The Joint Office of Homeless Services was established in 2016 to oversee the delivery of services to people experiencing homelessness in Multnomah County. The office represents a shared commitment between Multnomah County and the City of Portland to make services easier for those in need to access.
The Joint Office of Homeless Services administers contracts for services, conducts homeless street counts and one-night shelter counts, manages systems of care, oversees system reporting and evaluation, writes proposals to and monitors funds issued by the U.S. Department of Housing and Urban Development’s Continuum of Care program.
The services funded and supported by the Joint Office of Homeless Services include:
- rent assistance
- permanent supportive housing
- mental health support
- trash cleanup
The Joint Office’s work aligns directly with the County’s mission and vision to serve the needs of those who are most vulnerable by providing a safety net of quality services that are developed using an equity lens and a commitment to social justice.
The Joint Office is guided by these core values:
- prioritize those who are most vulnerable;
- promote racial justice and anti-racism;
- engage marginalized community voices - in particular those with lived experience of homelessness from Black Indigenous and other Peoples of Color (BIPOC) communities - in identifying and implementing strategies that work;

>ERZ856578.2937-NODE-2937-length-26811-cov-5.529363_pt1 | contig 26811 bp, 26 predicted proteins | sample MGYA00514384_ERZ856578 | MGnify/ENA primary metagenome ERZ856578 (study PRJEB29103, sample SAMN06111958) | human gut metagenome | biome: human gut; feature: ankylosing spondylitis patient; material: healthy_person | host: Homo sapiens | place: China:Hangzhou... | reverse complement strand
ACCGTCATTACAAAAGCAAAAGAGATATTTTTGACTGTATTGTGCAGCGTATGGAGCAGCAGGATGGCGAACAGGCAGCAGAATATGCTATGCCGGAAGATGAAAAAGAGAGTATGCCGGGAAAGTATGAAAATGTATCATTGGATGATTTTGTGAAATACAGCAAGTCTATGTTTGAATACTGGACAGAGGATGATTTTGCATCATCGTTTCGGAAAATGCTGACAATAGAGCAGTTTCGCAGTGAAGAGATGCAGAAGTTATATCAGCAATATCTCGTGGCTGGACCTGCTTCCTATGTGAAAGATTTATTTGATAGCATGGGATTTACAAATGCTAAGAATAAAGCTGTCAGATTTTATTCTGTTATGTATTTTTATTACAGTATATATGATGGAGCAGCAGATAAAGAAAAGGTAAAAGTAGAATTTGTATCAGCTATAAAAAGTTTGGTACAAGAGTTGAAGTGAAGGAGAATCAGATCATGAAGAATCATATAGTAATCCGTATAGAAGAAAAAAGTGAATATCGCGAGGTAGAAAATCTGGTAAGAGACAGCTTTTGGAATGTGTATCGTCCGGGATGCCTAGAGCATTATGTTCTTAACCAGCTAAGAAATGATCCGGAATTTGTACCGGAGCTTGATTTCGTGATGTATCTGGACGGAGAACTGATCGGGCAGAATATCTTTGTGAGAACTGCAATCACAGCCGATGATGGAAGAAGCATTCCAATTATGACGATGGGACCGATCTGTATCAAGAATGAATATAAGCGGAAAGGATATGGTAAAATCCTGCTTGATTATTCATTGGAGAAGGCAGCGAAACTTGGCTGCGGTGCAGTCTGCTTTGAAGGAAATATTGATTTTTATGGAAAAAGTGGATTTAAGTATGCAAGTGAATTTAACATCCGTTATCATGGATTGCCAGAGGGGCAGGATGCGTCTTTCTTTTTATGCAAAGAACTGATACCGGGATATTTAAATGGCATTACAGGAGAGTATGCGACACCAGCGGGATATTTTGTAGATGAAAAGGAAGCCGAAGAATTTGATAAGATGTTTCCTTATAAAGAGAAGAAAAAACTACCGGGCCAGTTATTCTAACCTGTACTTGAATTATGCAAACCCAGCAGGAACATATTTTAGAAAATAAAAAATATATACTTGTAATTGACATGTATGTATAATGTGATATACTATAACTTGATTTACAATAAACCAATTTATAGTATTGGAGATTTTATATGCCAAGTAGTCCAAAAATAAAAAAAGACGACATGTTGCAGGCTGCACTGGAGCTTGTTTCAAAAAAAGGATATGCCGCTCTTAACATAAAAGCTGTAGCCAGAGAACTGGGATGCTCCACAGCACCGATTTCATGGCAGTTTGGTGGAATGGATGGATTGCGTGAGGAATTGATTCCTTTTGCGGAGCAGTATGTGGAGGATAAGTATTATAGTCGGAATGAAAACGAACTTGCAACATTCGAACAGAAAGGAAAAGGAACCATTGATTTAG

- use data and hold programs accountable for outcomes; and
- continuously strengthen systems through alignment, coordination, and leveraging resources.
The Joint Office also works to simplify access to services for neighbors experiencing homelessness, and evaluates how well those services are working.
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Our mailing address is:
Joint Office of Homeless Services
721 SW Oak Street, Suite 100
Portland, OR 97205
Working through A Home for Everyone, Portland and Multnomah County created the Joint Office of Homeless Services in July 2016 to combine their spending on services for people experiencing homelessness, assembling staffers from the Portland Housing Bureau, the county’s Department of County Human Services and other partners into a single team. The City and County charged the Joint Office with putting priorities into place through the strategic investment of local funds.
For years, we’ve been deep in a homelessness crisis fueled by stagnant wages for low-income neighbors, increasing housing costs, decades of federal disinvestment, ongoing racial disparities, and the pain and trauma left by cycles of poverty.
Since early 2015 alone, rents in our community have risen much faster than the median income, to nearly $1,400 a month for a one-bedroom apartment in Portland, according to survey data from Multifamily NW from fall 2021. Meanwhile, more than 21,000 people in Multnomah County rely on federal disability checks that top out at $794 a month.
For minimum wage workers, rent increases since 2005 have cost thousands of dollars in real income and made it more difficult to tend to other basic needs. A broken-down car or a sudden medical bill isn’t just an inconvenience for neighbors in those straits. It’s lost income. It’s debt. And it’s potentially a path to unemployment and homelessness.